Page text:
The level of training and professionalism among these private forces can quickly become a liability in the effort to sustain a working police force (Johnston et al., 2003; Baker, 2002). With many forces seeking to cut corners and save money whenever possible, there is a real potential to provide a undertrained and ill equipped force that could possible cause more harm than good in the region. Furthermore, the less training provided to the force enhances the opportunity for corruption and the skewing of the original effort to protect the citizenry (Baker, 2010; Crank et al., 2007). Finally, with a force that relies on funding there is the real possibility for a rich person or outside organisation to negatively influence the operation of the police force, making the need for oversight both critical and expensive (Wood et al., 2007; Gill, 1994).

In summary, the negative aspects of using a non-state police force include possible corruption, lack of training and the absence of cultural sensitivity that aids in conducting many day to day police centred operations. Furthermore, there is the very real opportunity for a well-funded outside entity to have a substantial impact on the operation of the police force, which in turn can produce a range of further negativity.

3 Conclusion

The need to ensure the security of the ordinary citizen on a day to day basis throughout Angola has prompted the consideration of a non-state policing system. As this brief indicates, there is a need for a police force in order to create a sustainable and liveable condition in the nation of Angola. Yet, as the evidence insists, the presence of corruption and abuse is likely. However, the need for citizenry protection and stability outweighs the possibility of negative policy. It would seem possible for an Angolan effort to keep the policing force transparent would lead to a working force that benefits the population more than the special interests. Coupled with the reduction in overall state costs, the prospect of a working police force provides outside investors with a reason to hope for stability, thereby increasing the likelihood of investment which aids in the building Angolan infrastructure.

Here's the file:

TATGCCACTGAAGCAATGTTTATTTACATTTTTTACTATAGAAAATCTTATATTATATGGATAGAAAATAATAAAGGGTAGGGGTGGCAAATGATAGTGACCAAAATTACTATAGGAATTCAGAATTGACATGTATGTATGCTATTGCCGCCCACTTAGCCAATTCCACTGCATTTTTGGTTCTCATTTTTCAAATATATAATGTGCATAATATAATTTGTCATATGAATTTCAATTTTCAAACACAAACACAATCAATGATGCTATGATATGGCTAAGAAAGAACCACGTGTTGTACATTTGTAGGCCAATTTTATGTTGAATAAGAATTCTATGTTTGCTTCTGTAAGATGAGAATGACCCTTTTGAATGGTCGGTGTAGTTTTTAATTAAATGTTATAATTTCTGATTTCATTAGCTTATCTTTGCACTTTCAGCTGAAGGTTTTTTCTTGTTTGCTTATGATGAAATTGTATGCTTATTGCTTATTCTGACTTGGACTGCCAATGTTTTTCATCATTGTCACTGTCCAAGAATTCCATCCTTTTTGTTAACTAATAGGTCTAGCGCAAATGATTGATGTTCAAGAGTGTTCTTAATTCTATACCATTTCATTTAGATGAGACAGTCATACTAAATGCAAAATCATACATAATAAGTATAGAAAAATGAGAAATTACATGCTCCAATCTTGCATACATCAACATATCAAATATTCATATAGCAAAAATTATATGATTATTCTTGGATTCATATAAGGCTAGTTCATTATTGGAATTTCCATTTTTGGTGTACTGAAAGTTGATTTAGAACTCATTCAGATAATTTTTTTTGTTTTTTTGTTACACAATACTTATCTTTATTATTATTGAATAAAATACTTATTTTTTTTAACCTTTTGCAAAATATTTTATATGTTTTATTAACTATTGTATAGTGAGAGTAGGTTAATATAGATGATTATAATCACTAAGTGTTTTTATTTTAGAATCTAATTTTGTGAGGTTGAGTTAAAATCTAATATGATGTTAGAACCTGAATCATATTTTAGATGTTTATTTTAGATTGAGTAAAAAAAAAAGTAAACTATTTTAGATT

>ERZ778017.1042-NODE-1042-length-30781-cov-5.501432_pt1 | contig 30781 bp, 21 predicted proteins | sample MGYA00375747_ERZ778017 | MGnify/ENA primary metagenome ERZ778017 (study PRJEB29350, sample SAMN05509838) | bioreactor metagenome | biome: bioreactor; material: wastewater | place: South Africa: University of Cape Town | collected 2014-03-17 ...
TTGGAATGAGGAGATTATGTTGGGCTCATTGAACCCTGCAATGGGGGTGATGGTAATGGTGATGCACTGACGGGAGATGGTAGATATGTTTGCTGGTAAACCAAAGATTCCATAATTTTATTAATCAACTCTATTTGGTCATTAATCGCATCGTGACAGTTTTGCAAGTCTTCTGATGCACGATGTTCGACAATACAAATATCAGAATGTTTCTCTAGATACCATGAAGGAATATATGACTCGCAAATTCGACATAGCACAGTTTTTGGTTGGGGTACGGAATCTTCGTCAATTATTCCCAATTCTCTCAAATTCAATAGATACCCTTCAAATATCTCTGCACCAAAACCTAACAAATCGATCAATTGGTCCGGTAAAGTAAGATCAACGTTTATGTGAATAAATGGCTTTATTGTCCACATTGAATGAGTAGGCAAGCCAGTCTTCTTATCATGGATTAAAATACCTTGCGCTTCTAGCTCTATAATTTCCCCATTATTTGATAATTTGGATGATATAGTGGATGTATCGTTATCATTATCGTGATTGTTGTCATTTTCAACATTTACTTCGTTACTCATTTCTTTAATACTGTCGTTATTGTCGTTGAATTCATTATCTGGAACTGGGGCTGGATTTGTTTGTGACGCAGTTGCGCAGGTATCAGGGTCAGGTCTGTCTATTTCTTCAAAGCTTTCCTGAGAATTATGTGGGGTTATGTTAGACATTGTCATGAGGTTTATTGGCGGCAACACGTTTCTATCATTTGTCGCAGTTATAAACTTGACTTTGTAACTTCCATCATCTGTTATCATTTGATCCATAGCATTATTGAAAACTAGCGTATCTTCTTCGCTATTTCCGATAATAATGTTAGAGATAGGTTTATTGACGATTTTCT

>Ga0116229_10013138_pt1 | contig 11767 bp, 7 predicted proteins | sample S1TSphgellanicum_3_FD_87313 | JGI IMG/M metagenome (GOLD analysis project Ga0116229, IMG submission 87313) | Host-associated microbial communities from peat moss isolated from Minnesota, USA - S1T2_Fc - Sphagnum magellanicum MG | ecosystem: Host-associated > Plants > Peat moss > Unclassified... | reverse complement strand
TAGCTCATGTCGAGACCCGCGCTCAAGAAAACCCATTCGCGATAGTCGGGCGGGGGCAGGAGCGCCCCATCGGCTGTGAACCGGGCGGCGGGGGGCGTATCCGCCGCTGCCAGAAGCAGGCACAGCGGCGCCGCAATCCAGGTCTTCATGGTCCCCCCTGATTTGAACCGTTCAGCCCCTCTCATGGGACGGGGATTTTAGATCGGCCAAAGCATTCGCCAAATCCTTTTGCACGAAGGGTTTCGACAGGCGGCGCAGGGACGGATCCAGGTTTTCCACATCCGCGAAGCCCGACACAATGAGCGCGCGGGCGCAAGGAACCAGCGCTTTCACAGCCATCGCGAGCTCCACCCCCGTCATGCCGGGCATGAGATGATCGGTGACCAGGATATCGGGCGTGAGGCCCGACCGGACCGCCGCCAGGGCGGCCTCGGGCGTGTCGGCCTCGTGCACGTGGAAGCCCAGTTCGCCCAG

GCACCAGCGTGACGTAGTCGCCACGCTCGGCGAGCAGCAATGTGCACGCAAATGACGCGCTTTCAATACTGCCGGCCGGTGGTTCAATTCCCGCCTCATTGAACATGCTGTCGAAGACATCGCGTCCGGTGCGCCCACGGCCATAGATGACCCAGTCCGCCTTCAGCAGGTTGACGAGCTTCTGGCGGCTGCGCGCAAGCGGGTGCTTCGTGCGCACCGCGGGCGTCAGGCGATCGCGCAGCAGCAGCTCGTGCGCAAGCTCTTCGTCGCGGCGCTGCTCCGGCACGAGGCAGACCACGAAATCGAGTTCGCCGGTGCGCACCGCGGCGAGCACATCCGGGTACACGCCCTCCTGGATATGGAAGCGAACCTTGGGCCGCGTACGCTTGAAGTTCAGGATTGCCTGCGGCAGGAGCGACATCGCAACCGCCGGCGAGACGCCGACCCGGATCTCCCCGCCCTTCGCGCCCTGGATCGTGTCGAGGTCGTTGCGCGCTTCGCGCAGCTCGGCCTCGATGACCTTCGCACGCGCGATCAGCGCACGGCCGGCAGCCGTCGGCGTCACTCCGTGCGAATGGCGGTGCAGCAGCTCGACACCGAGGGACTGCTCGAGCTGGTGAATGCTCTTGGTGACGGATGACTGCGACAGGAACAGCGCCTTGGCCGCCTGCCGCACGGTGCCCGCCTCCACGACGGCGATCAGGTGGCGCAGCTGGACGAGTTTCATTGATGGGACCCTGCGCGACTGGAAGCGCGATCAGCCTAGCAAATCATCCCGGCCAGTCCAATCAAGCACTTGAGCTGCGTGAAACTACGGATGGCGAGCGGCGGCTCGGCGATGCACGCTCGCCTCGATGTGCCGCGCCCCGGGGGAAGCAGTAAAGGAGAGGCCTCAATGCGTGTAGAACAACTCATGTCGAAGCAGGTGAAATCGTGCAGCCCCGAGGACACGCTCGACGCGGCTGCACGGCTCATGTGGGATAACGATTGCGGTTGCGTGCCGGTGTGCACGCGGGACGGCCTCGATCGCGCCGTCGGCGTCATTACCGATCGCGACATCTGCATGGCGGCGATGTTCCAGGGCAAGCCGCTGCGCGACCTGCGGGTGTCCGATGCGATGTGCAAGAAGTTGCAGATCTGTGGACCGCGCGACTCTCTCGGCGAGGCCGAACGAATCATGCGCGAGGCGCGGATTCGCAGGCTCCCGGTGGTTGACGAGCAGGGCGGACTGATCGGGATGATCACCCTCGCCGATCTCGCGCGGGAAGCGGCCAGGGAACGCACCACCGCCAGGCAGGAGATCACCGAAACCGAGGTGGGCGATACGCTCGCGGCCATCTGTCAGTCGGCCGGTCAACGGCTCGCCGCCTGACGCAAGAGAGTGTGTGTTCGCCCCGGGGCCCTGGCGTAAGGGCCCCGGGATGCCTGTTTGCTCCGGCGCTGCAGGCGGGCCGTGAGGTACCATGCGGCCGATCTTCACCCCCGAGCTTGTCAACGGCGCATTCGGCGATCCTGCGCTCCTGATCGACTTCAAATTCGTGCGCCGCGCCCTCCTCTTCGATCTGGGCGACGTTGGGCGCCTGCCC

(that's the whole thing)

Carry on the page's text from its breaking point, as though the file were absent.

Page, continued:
In the end, no matter the negative potential, the evidence suggests that a non-state policing force offers more benefit than detriment, leading to the recommendation of creating and implementing a non-state policing force in the African nation of Angola.


Baker, B. (2002). Living with non-state policing in South Africa: the issues and dilemmas. The Journal of Modern African Studies, 40(01).

Baker, B. (2006). The African post-conflict policing agenda in Sierra Leone. Conflict, Security & Development, 6(1), pp.25-49.

Baker, B. (2010). Grasping the Nettle of Nonstate Policing. Journal of International Peacekeeping, 14(3-4), pp.276-300.

Crank, J. and Giacomazzi, A. (2007). Areal policing and public perceptions in a non?urban setting: one size fits one. Policing: An International Journal of Police Strategies & Management, 30(1), pp.108-131.

Gill, P. (1994). Policing politics. London: F. Cass.

Hallsworth, S. and Lea, J. (2011). Reconstructing Leviathan: Emerging contours of the security state.Theoretical Criminology, 15(2), pp.141-157.

Johnston, L. and Shearing, C. (2003). Governing security. London: Routledge.

Wood, J. and Shearing, C. (2007). Imagining security. Cullompton: Willan.

ZIMBABWE: Security Sector Reform Deadlock. (2011). Africa Research Bulletin: Political, Social and Cultural Series, 48(7), pp.18921C-18923C.